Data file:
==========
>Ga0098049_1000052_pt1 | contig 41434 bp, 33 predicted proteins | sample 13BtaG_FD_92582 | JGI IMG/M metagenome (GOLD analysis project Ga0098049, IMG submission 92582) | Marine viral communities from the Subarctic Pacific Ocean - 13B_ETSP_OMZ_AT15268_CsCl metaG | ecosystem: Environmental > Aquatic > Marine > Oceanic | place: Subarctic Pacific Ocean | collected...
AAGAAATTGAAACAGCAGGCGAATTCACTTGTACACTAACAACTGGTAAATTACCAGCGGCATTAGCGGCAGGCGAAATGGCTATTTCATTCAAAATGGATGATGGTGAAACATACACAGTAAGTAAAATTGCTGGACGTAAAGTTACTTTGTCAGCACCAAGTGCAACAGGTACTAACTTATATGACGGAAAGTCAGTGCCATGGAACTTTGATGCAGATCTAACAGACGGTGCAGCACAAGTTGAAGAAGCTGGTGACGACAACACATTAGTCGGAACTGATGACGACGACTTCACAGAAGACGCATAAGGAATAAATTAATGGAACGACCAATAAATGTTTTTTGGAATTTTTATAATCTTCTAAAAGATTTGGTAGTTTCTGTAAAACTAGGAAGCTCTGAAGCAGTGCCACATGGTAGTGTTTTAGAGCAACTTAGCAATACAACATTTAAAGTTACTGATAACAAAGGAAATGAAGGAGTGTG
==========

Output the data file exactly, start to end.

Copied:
>Ga0098049_1000052_pt1 | contig 41434 bp, 33 predicted proteins | sample 13BtaG_FD_92582 | JGI IMG/M metagenome (GOLD analysis project Ga0098049, IMG submission 92582) | Marine viral communities from the Subarctic Pacific Ocean - 13B_ETSP_OMZ_AT15268_CsCl metaG | ecosystem: Environmental > Aquatic > Marine > Oceanic | place: Subarctic Pacific Ocean | collected...
AAGAAATTGAAACAGCAGGCGAATTCACTTGTACACTAACAACTGGTAAATTACCAGCGGCATTAGCGGCAGGCGAAATGGCTATTTCATTCAAAATGGATGATGGTGAAACATACACAGTAAGTAAAATTGCTGGACGTAAAGTTACTTTGTCAGCACCAAGTGCAACAGGTACTAACTTATATGACGGAAAGTCAGTGCCATGGAACTTTGATGCAGATCTAACAGACGGTGCAGCACAAGTTGAAGAAGCTGGTGACGACAACACATTAGTCGGAACTGATGACGACGACTTCACAGAAGACGCATAAGGAATAAATTAATGGAACGACCAATAAATGTTTTTTGGAATTTTTATAATCTTCTAAAAGATTTGGTAGTTTCTGTAAAACTAGGAAGCTCTGAAGCAGTGCCACATGGTAGTGTTTTAGAGCAACTTAGCAATACAACATTTAAAGTTACTGATAACAAAGGAAATGAAGGAGTGTG